The 75 Fiefs & Seigneuries of Guernsey ( Guernésiais )
Above is a 577 Year old Legal Title Deed Transfer for the Fief Blondel & Fief d'Eperons in Guernésiais
- Grant of the fief of Thomas
Blondel in the parishes of St Peter of the Wood and Torteval, Guernsey, made by Janet Blondel to Thomas de la
Court on 18 July 1440, attested by Jean Bonamy and Jacques Guille, jurats. Copy purchased from the
University of Leeds. The original Fief of Blondel dates back to 1270AD or over 750 Years ago and is
part of the original Fief Au Canelly.
There are 24 private Seigneurs of Fief doms in the old Viking Norman Islands of
Guernsey and Sark :
The Fief of Thomas Blondel in the parishes
of Torteval and St. Peter in the Wood is an authentic Norman title. The Seignuers (Free Lords) of
Blondel existed before formal Baron titles were created. Fief Blondel is part of the former large Fief
of Canelly, once held by William de Chesney (1284) and before him by the Le Canellys until the separation of
Guernsey from Normandy in 1204.
1) List of The Private Fiefs of
SEE DIGITAL FIEF MAP
1-Le Comte, Bruniaux-de-Nermont (*), Philippes (*), Cour, Grantez, Longues, Reveaux,
Rozel, Fouquees, Bequepee, Chapelle-de- St-Georges, Saumarez au Castell, Coltons, Gohiers, Fortescu, Janin Besnard,
2-Sausamez (*), a Saint Martin, Hailla (1/3)
3- Fantome (*), Domaine-de-Dom-Hue
10-Henry de Vaugrat (*)
11-Bruniaux (*) a Saint-Martin
12-Fief des Eperons
13-Beuval, Massy Gros.
17-Lucas Arnault & Dom Jean Le Moigne
20- Fief Blondel (Private Fief of Thomas Blondel) (*) Thomas Blondel
may include several Fiefs within its Territory - Fief L'Eperon
of Torteval, and possibly Bouvee DuQuemin from the 1968 Livres
This Ancient Eperon/Spurs Fief woud be a dependency Fief of the Fief Thomas Blondel according to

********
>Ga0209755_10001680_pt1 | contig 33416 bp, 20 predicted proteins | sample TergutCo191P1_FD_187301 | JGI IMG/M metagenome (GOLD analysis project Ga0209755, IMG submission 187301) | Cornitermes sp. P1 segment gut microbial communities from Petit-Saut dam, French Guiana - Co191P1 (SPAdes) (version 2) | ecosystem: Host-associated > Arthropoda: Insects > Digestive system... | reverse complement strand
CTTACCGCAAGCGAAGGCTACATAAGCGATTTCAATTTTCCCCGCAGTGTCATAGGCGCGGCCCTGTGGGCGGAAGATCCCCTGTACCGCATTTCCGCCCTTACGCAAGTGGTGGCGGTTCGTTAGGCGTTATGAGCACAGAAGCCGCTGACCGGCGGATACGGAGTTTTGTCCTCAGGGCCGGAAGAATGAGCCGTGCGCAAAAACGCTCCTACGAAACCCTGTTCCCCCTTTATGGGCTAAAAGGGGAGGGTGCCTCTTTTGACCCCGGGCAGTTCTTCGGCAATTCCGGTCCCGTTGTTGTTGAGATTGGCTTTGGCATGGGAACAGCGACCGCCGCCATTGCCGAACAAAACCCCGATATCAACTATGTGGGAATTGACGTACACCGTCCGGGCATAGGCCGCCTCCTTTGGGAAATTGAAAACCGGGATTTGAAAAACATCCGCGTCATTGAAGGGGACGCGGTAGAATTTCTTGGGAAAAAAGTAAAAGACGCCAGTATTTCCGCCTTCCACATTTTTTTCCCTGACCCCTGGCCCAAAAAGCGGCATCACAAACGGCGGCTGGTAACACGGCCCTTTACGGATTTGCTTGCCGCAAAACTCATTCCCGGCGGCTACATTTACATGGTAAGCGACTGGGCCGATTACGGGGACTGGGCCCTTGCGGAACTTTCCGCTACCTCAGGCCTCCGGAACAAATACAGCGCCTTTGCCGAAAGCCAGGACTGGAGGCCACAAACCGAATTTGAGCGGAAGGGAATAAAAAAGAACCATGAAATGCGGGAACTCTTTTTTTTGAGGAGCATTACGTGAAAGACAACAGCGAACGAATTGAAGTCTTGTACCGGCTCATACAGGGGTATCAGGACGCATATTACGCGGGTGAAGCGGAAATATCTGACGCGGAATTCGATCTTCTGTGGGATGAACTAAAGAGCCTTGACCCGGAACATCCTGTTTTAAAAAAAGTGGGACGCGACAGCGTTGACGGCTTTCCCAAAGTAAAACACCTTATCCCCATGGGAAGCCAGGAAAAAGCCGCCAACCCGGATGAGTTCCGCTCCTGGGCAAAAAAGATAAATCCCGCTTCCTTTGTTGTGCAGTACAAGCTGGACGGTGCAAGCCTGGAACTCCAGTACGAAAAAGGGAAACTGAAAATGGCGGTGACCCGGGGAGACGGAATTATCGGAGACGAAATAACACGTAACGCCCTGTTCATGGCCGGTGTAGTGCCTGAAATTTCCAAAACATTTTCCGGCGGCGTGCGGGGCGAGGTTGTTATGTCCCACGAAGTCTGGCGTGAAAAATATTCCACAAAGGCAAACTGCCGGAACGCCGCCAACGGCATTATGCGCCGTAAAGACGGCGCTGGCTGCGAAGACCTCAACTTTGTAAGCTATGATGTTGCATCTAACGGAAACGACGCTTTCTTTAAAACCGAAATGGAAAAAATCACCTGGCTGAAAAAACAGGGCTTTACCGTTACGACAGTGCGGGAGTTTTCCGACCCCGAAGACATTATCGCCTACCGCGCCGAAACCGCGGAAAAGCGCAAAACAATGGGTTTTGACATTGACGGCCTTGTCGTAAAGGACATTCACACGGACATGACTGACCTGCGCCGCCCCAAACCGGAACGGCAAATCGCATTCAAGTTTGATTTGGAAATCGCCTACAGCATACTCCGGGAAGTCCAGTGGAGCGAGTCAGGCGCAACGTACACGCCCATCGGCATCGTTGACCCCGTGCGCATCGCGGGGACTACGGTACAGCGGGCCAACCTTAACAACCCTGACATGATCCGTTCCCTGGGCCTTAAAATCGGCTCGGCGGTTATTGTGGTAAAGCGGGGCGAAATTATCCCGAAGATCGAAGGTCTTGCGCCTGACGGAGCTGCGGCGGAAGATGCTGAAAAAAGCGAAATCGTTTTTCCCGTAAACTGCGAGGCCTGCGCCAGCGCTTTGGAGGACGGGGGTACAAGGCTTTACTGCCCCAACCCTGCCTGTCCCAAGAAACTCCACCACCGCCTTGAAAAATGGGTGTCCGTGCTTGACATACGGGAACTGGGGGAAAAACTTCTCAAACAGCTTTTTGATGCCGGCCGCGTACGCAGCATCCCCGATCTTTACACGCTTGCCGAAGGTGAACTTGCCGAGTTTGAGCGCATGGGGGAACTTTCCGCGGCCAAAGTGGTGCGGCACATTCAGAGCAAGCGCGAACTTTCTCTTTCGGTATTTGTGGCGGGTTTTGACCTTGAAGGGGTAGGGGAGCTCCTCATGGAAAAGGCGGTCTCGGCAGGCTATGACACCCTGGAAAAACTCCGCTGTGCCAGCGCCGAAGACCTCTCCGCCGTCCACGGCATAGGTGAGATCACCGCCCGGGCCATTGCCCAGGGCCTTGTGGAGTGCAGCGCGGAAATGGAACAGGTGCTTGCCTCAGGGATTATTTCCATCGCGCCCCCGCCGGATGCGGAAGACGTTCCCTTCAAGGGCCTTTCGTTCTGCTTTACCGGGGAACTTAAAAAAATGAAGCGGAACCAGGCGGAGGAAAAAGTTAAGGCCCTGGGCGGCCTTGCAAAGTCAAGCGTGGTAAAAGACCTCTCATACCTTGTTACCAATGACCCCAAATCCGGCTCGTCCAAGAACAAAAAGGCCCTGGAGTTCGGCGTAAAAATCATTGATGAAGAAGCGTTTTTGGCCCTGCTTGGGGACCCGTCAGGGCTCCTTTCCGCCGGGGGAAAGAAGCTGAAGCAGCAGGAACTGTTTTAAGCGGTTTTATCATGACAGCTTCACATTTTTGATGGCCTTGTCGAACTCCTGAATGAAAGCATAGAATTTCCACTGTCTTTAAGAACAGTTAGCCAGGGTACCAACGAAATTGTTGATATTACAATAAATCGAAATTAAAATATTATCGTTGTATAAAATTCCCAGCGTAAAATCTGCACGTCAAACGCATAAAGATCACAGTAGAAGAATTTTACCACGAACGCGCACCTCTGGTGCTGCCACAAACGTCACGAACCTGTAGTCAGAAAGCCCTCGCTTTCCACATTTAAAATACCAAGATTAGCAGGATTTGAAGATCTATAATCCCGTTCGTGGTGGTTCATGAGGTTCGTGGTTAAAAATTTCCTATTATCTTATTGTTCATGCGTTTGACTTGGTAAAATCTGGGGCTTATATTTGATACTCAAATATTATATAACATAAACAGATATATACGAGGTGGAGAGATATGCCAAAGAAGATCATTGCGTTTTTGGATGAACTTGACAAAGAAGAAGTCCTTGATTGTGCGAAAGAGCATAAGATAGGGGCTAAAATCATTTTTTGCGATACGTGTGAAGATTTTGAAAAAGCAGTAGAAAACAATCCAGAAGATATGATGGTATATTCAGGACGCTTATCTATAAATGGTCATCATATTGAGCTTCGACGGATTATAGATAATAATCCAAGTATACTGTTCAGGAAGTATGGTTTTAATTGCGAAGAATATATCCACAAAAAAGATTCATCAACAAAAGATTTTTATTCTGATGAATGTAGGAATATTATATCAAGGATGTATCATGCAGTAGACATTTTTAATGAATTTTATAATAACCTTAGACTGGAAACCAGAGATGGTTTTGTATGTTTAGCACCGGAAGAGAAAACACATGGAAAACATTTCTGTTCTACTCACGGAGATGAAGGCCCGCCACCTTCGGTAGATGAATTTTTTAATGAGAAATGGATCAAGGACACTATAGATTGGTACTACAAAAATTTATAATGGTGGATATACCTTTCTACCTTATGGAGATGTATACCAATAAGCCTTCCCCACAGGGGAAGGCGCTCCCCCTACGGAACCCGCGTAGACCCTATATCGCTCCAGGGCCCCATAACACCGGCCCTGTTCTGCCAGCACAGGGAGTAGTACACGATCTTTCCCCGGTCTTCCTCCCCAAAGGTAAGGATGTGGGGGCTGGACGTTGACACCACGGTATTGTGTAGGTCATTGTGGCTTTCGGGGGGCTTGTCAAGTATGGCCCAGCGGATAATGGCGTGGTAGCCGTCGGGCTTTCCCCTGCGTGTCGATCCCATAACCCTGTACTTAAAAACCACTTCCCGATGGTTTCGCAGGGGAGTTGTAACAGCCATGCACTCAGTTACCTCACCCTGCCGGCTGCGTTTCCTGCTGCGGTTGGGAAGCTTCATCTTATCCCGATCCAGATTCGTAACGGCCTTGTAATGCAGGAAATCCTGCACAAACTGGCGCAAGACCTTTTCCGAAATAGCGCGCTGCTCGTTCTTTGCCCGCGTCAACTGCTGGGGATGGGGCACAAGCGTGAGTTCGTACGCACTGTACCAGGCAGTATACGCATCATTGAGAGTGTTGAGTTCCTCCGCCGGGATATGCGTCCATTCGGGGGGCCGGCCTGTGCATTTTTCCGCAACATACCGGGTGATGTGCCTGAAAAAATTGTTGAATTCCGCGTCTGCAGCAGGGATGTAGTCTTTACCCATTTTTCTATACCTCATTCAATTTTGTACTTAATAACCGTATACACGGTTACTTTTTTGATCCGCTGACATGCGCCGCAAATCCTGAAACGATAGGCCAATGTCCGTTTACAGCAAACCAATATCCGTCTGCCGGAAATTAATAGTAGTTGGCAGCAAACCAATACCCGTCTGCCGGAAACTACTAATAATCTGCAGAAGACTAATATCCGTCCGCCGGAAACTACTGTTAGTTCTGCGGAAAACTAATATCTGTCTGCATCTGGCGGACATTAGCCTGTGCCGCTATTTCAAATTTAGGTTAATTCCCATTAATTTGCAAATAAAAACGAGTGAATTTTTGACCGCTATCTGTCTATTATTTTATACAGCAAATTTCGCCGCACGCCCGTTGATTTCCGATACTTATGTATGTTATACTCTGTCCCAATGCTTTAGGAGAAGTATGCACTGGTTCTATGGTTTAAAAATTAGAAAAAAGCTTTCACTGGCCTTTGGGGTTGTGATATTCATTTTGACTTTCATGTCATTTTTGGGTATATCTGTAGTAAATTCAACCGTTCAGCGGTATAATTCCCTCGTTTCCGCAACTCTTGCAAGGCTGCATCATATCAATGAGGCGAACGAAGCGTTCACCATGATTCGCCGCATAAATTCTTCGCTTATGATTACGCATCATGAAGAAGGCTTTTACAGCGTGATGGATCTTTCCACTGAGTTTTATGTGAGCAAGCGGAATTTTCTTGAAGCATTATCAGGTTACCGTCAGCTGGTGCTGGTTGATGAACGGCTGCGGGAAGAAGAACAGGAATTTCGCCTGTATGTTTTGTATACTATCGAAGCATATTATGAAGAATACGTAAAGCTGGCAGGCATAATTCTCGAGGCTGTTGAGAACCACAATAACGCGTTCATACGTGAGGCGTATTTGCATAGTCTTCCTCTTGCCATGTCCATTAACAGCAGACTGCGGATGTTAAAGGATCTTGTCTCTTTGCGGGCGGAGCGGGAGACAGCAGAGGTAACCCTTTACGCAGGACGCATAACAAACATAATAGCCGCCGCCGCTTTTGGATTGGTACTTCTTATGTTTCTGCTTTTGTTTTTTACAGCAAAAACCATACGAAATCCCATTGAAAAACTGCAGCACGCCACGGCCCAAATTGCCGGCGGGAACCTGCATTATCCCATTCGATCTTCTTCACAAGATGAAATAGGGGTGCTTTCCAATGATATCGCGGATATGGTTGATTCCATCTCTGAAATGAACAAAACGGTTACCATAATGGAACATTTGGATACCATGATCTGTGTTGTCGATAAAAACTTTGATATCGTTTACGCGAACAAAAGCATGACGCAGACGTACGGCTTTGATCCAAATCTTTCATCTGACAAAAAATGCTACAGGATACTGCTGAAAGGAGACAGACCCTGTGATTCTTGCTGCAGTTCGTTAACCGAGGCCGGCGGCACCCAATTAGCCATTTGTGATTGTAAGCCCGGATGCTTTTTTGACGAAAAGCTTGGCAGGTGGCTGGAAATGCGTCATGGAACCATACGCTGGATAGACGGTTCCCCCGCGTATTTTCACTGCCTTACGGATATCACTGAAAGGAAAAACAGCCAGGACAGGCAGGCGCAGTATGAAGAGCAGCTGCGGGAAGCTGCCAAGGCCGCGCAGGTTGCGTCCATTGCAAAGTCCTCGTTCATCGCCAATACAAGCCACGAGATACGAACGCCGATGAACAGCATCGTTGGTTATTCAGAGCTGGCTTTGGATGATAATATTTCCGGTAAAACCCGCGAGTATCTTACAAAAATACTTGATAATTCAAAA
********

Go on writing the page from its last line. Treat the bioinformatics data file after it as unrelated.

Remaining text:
a 1440 University of Leeds
The 1968 Livres de Perchage of Thomas Blondel Includes a: Bouvee DuQuemin
21-Robert de Vicq
25. Fief Rosiere
(this means 25 private Seigneurs totalling about 46 Seigneuries)
During the Ancien Régime, Frankish Norman baronies were very much like Scottish ones. Feudal landholders were
entitled to style themselves baron if they were nobles; a roturier (commoner) could only be a seigneur de la
baronnie (lord of the barony). In Scandanavian Countries, Baron is used orally, while it is written as Friherre.
The word baron was not used until after the Free-Holder Fiefs of Guernsey were established.
Sir Thomas Innes of Learney in his 'Scots Heraldry' (2nd Ed., p. 88, note 1) states that 'The Act 1672, cap 47,
specially qualifies the degrees thus: Nobles (i.e. peers, the term being here used in a restricted
seventeenth-century English sense), Barons (i.e. Lairds of baronial fiefs and their "heirs", who, even if fiefless,
are equivalent to heads of Continental baronial houses) and Gentlemen (apparently all other armigers).' Baronets
and knights are evidently classed as 'Gentlemen' here and are of a lower degree than Barons.
The Fief de Beuval is held by six persons and the Fief de la Riviere is hold by nine persons.
Those of the king even took the title of Freiherr ( free seigneur ) , equivalent to baron .
FEUDAL REGIME - CHARLES SEIGNOBOS · 1933 ·
The specific title of baron was known in France, but he was more usually called a seigneur. Armies of Feudal
Europe 1066-1300 - Page 265 Ian Heath · 2016
2) List of Fiefs Owned by the CROWN
Crown holdings Fiefs:
1-Le Roi (*)
5- Rue-Frairie (* Croix de St. Leufroy)
13-Rozel a St. Pierre Port
14-Franc manoir le Marchant